WebApp 101

WebApps 101: Broken Authentication Controls

Note: Majority of the content here was ripped directly from PortSwigger.net.

This post intends to serve as a guide for some easy wins to look for when pentesting a web application for weak authentication controls. Note that this differs from Broken Authorization Controls, as Authentication takes place first.

This post will be updated as I learn more about broken controls to look for.

What is Authentication?

Authentication is the process of verifying the identity of a given user or client. In other words, it involves making sure that they really are who they claim to be.

  • Something you know, such as a password or the answer to a security question. These are sometimes referred to as “knowledge factors”.
  • Something you have, that is, a physical object like a mobile phone or security token. These are sometimes referred to as “possession factors”.
  • Something you are or do, for example, your biometrics or patterns of behavior. These are sometimes referred to as “inherence factors”.

How do we test for Broken Authentication Vulnerabilities?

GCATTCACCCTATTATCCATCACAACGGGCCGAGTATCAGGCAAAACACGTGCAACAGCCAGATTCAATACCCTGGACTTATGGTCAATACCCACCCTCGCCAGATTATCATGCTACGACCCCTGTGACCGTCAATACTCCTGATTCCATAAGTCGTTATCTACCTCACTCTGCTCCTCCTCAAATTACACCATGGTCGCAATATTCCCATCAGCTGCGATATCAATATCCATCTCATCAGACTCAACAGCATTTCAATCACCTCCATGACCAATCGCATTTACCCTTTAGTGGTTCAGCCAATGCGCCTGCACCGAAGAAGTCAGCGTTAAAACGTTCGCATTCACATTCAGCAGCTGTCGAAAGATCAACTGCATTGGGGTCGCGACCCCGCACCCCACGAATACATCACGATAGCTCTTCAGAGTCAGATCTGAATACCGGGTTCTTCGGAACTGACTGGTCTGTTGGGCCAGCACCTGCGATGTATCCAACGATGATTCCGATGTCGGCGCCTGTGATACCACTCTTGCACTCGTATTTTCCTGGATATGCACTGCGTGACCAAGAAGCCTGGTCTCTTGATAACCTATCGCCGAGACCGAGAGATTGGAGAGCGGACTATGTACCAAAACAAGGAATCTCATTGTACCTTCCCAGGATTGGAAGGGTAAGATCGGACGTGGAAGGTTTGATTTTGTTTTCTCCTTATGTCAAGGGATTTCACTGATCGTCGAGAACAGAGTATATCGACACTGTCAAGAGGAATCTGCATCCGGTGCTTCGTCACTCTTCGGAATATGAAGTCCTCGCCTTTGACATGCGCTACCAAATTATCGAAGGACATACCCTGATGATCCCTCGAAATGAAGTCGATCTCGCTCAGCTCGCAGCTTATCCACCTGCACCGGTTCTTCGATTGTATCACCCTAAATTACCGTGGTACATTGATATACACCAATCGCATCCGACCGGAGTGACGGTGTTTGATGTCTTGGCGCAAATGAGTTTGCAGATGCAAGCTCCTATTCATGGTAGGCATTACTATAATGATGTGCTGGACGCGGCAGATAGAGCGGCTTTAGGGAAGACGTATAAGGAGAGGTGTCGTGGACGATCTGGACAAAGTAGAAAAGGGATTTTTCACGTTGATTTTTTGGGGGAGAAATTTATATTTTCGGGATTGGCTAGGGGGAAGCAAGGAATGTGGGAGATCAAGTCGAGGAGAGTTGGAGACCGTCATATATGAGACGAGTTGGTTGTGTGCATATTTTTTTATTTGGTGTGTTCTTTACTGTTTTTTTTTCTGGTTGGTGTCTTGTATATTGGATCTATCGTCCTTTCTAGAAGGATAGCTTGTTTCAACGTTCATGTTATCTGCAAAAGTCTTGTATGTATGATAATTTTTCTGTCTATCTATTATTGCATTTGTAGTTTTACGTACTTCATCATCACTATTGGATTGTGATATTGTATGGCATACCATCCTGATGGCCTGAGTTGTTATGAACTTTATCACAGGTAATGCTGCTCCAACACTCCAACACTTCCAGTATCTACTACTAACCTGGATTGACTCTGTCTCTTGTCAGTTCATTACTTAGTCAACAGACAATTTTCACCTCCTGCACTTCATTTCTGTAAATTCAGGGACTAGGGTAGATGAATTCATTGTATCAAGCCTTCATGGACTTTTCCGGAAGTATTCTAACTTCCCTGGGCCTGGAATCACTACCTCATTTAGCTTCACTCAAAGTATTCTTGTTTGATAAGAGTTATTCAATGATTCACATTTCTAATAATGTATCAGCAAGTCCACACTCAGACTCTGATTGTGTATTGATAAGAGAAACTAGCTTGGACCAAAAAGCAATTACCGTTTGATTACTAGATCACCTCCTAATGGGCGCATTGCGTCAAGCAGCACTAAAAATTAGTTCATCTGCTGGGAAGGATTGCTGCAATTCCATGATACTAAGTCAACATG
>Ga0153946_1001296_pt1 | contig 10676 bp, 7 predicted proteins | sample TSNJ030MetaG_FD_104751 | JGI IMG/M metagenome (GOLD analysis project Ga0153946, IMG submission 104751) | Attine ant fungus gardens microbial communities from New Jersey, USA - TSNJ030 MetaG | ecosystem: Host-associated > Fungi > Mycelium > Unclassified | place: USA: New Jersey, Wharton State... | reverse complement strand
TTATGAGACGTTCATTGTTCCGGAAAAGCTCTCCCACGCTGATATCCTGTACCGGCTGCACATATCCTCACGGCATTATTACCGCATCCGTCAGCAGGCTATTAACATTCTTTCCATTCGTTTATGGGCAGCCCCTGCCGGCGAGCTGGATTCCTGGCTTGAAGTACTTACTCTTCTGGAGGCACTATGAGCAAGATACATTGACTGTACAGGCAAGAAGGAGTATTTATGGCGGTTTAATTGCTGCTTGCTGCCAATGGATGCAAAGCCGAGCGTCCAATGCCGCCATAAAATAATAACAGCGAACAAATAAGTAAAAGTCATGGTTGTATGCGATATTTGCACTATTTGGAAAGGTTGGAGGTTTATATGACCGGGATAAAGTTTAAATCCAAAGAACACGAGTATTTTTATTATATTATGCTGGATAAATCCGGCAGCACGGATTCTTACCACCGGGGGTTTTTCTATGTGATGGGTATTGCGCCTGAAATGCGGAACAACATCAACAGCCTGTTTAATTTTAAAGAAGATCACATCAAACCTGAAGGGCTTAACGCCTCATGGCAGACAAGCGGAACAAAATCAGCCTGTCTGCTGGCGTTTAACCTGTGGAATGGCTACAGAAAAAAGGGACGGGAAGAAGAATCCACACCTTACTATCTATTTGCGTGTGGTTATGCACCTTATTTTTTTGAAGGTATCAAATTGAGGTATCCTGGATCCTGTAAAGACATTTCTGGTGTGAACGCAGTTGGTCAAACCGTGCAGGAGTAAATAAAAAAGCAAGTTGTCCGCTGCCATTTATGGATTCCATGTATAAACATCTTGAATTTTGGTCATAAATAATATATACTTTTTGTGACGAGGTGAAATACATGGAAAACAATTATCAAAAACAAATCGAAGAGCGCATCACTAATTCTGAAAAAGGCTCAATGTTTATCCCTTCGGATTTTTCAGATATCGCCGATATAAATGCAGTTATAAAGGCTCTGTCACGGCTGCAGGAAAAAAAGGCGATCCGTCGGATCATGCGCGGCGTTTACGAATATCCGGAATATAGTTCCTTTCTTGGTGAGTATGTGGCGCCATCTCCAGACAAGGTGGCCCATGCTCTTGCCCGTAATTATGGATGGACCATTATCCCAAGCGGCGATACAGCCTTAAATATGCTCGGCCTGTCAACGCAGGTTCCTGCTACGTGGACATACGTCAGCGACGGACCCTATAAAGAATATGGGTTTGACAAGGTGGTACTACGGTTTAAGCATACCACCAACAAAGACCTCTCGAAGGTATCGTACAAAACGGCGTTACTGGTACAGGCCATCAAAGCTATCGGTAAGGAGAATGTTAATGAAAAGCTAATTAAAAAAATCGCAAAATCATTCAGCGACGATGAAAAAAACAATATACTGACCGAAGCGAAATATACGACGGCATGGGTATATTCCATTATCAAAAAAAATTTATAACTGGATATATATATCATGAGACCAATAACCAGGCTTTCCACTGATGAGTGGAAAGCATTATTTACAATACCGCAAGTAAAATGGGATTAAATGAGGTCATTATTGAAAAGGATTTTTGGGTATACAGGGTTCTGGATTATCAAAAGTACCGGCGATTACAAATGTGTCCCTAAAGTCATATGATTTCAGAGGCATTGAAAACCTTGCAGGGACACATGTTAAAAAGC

Check session cookies.

  • Sometimes you’ll find that an application will place a cookie with a value that matches the user that you’re logged in with. If you modify this cookie to read a different value, you may be able to modify the account you’re authenticated as.
  • In an attempt to make a cookie a bit less human readable, webdevs might hash your username with a common algorithm and then use that value as your session cookie value. You should check the cookie to see if you can identify whether a hashing algorithm is in place. If so, check to see if it matches your username, as this could be an easy way to impersonate other users.

Registering the admin user.

  • When you’re able to register a new user, you may be able to register the “admin” user yourself if proper checks are not in place.
  • If it gives you an error, see if you can adjust the casing as not all checks are case sensitive. For example, try registering with “aDmin” instead of “admin”.
  • See if you can add a space at the end of the username to register “admin ” instead of “admin”. You can even try with multiple spaces.

Viewing redirect responses.

  • Some webdevs may force a redirect to a login page when you attempt to navigate a site. If you capture this request in Burpsuite, you can view the Response and see if there is any information on the page that is sensitive before the redirection takes place. You could also run Curl against the page to get the same result.

Example: Going to http://example.com/ may redirect to http://example.com/login.php. Viewing the response may reveal information on the page that they didn’t think you’d be able to see.

Bypassing Authentication: Null Binds

  • Some LDAP servers will be configured to allow Null Binds. If you’re prompted to login, and the login is performed with a post request, try issuing a request without any username or password parameters in the body.

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